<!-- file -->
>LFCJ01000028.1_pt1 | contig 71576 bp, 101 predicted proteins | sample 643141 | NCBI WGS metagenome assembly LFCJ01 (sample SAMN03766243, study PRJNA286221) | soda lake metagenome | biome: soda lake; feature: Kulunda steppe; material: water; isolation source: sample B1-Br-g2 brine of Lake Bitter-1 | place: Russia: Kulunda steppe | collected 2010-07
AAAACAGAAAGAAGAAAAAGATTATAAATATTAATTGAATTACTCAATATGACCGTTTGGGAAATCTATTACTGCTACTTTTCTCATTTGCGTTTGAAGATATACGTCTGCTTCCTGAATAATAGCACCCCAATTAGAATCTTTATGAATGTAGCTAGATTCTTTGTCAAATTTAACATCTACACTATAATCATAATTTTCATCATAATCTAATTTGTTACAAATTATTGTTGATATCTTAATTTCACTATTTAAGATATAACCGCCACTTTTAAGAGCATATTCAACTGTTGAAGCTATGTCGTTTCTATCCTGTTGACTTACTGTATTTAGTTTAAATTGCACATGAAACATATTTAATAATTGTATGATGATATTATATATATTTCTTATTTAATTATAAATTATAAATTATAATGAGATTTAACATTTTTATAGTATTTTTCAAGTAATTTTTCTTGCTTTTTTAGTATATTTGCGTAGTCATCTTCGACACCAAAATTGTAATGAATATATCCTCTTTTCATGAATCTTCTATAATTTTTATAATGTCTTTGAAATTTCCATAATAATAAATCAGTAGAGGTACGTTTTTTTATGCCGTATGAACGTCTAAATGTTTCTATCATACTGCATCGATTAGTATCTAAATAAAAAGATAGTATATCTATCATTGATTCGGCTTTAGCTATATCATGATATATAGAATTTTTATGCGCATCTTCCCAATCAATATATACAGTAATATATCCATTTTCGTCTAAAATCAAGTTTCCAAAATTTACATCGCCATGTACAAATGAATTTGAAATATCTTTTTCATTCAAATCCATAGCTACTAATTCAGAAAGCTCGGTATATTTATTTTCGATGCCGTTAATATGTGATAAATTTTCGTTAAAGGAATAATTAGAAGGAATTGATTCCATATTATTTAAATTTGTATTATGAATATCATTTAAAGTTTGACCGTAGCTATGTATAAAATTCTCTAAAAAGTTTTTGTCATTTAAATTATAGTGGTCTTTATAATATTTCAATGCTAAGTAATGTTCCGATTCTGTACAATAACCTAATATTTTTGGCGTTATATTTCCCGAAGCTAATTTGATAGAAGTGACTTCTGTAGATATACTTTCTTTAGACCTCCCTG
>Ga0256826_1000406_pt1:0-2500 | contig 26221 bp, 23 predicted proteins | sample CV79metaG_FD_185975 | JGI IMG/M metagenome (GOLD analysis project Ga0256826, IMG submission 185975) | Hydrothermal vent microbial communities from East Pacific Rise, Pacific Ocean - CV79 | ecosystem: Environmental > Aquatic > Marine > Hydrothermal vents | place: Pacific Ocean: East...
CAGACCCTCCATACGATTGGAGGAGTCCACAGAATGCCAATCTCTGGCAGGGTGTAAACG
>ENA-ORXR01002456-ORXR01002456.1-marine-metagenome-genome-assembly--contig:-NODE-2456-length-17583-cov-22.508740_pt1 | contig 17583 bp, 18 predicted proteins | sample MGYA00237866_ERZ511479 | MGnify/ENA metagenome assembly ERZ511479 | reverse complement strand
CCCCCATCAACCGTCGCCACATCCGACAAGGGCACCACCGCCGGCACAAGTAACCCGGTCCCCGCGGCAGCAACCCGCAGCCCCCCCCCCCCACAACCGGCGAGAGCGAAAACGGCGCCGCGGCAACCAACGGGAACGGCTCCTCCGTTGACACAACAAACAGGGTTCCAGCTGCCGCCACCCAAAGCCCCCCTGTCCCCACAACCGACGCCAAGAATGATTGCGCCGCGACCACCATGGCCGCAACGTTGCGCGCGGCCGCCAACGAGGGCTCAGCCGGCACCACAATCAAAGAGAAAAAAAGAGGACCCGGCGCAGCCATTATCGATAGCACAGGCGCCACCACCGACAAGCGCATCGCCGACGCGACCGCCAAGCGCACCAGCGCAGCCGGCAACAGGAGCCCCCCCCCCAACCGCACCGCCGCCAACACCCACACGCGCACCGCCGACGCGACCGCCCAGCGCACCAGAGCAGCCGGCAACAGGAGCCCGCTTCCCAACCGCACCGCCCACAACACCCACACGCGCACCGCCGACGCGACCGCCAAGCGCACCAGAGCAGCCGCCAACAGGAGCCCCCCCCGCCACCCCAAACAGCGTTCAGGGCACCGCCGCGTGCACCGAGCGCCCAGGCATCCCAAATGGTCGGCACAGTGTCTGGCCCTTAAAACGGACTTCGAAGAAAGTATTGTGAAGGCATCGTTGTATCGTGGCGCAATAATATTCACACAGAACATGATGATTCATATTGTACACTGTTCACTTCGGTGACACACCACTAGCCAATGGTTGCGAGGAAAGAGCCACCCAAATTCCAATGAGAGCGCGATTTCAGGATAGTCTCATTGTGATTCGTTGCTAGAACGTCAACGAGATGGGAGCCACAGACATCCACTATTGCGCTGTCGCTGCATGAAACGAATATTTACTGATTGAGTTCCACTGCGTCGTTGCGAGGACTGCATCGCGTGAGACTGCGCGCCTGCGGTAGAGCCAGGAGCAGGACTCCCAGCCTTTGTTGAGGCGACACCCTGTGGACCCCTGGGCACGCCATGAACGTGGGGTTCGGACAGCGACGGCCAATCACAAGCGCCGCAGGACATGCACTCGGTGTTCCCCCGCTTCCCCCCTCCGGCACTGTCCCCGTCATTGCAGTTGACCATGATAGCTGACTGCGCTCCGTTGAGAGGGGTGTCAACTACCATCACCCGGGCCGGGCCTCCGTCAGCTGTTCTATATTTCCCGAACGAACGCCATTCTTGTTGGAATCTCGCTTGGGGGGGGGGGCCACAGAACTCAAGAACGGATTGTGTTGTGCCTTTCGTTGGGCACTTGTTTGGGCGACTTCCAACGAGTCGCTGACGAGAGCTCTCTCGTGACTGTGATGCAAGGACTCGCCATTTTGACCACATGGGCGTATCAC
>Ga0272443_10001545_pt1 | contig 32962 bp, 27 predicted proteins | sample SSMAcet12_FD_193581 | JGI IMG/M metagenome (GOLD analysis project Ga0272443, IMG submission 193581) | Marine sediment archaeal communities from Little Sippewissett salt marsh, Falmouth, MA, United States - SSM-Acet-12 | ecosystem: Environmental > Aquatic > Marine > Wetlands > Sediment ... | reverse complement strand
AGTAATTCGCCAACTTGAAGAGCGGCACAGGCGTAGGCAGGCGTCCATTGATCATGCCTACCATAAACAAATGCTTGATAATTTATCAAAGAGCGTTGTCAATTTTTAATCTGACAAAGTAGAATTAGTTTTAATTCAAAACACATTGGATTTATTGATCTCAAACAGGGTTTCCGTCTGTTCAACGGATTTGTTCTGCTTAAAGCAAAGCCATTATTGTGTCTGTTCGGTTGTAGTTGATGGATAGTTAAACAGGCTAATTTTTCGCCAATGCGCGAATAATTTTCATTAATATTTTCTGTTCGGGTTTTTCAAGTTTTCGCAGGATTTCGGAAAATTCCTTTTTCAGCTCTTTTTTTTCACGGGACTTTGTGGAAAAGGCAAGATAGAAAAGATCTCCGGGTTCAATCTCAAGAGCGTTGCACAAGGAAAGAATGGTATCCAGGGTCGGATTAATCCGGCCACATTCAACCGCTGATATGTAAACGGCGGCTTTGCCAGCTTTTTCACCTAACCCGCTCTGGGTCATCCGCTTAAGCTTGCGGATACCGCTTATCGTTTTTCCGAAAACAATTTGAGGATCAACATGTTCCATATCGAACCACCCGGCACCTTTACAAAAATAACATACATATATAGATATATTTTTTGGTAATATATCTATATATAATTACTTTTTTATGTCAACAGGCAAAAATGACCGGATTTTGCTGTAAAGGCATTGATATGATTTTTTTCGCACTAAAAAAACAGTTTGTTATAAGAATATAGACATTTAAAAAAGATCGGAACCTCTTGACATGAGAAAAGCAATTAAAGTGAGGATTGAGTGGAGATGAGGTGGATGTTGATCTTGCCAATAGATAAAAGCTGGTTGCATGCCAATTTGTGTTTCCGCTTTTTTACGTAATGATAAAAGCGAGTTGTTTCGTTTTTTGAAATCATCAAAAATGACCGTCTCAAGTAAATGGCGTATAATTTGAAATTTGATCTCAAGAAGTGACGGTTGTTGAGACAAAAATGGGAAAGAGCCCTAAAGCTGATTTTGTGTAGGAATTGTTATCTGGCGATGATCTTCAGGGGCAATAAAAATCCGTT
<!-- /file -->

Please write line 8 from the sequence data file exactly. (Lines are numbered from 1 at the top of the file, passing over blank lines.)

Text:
AGTAATTCGCCAACTTGAAGAGCGGCACAGGCGTAGGCAGGCGTCCATTGATCATGCCTACCATAAACAAATGCTTGATAATTTATCAAAGAGCGTTGTCAATTTTTAATCTGACAAAGTAGAATTAGTTTTAATTCAAAACACATTGGATTTATTGATCTCAAACAGGGTTTCCGTCTGTTCAACGGATTTGTTCTGCTTAAAGCAAAGCCATTATTGTGTCTGTTCGGTTGTAGTTGATGGATAGTTAAACAGGCTAATTTTTCGCCAATGCGCGAATAATTTTCATTAATATTTTCTGTTCGGGTTTTTCAAGTTTTCGCAGGATTTCGGAAAATTCCTTTTTCAGCTCTTTTTTTTCACGGGACTTTGTGGAAAAGGCAAGATAGAAAAGATCTCCGGGTTCAATCTCAAGAGCGTTGCACAAGGAAAGAATGGTATCCAGGGTCGGATTAATCCGGCCACATTCAACCGCTGATATGTAAACGGCGGCTTTGCCAGCTTTTTCACCTAACCCGCTCTGGGTCATCCGCTTAAGCTTGCGGATACCGCTTATCGTTTTTCCGAAAACAATTTGAGGATCAACATGTTCCATATCGAACCACCCGGCACCTTTACAAAAATAACATACATATATAGATATATTTTTTGGTAATATATCTATATATAATTACTTTTTTATGTCAACAGGCAAAAATGACCGGATTTTGCTGTAAAGGCATTGATATGATTTTTTTCGCACTAAAAAAACAGTTTGTTATAAGAATATAGACATTTAAAAAAGATCGGAACCTCTTGACATGAGAAAAGCAATTAAAGTGAGGATTGAGTGGAGATGAGGTGGATGTTGATCTTGCCAATAGATAAAAGCTGGTTGCATGCCAATTTGTGTTTCCGCTTTTTTACGTAATGATAAAAGCGAGTTGTTTCGTTTTTTGAAATCATCAAAAATGACCGTCTCAAGTAAATGGCGTATAATTTGAAATTTGATCTCAAGAAGTGACGGTTGTTGAGACAAAAATGGGAAAGAGCCCTAAAGCTGATTTTGTGTAGGAATTGTTATCTGGCGATGATCTTCAGGGGCAATAAAAATCCGTT